I'm working on an application in java that has a workDir string variable. This variable is dependent of the operating system and is the absolute path the the directory the application works out of. I've looked around and this is what I've come up with:
Windows x86 - C:\Program Files\
Windows x64 - C:\Program Files (x86)\
OS X - /Applications/
Unix based OSs - /opt/
If any of these directories are wrong, or there is a better directory to run from I would really appreciate the help. I myself run Windows, so I can't test any of the other folders.
as far as i know the Unix one is wrong.
The unix one should be as follow:
/usr/bin for userspace binaries
/bin for general binaries.
/sbin for System Binaries. (WARNING! this directory contains vital binaries like Init. messing with this could turn very bad)
As far as i know. Messing with either /bin and /sbin is a bit of a bad idea, hence why /usr/bin exists.
Also, look up the documentation for what type of UNIX OS you are using, For instance, BSD stores most of its binaries in /sbin, while Linux stores them in /bin. Be sure to look it up correctly because you definetly don't want to mess up something like a permission on either the /bin or /sbin directory. This could result in Kernel Panics or binaries simply refusing to start.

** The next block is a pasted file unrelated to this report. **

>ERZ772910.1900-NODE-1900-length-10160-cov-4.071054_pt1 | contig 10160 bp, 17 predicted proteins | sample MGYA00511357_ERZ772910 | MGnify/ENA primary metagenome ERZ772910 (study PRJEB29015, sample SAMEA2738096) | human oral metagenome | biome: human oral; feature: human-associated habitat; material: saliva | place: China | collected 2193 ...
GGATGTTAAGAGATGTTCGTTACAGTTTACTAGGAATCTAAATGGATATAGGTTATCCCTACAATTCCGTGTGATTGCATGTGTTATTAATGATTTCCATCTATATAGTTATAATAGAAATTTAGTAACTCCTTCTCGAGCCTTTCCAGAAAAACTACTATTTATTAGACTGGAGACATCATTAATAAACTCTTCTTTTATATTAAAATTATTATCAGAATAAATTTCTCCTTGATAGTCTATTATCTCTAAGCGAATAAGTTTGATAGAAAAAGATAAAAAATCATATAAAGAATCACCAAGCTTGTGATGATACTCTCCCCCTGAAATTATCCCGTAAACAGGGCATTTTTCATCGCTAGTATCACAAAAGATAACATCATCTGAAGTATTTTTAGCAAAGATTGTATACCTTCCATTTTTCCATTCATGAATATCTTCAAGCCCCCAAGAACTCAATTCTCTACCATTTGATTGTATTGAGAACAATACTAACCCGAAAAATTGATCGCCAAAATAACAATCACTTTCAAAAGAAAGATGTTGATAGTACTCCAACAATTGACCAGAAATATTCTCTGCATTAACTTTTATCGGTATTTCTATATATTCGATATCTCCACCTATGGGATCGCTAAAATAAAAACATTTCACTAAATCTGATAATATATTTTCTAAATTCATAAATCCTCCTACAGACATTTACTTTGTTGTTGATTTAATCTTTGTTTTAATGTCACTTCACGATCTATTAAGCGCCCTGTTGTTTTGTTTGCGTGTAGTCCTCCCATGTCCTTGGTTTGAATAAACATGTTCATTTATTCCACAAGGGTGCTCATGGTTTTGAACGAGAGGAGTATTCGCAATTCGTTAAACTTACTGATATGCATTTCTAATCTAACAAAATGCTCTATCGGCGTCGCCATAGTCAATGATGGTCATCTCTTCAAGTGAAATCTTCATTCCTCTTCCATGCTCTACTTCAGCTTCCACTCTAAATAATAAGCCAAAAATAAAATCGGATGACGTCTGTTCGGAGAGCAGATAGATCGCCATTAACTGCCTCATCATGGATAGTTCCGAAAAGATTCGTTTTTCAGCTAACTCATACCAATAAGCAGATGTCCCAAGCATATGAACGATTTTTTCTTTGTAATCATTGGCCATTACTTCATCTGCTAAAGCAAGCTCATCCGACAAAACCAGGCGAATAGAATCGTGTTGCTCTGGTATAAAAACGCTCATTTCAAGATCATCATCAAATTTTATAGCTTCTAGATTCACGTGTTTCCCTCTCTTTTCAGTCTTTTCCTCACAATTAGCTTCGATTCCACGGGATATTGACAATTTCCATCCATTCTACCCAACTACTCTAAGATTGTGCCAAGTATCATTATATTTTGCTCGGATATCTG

/opt seems to be for Add-on software... although i have rarely seen a populated /opt directory.
Thanks! I guess I'll use /usr/bin then.
EDIT: Can anybody confirm /Applications/ is the right folder on OS X?
Depending on your program, you will want to use one of these:
/usr/bin (user file that can sometimes be located on a network host)
/usr/sbin (user file for important binary programs for the shell [OS])
/usr/local (user file that is always located on the PC)
You'll want to use the file that best fits your program... For example, you may want to locate a video game to '/usr/local/' because games would not need to ever be run or stored on a network file, only locally.
However, your program may be something like an anti-virus, which could be run either locally on your own PC or on a network computer, so it should be stored in the usr/bin file.
Technically, most software should go to a "/usr/local/bin" file, but that is rarely ever the case...
So once again, this will depend on what your program is supposed to do.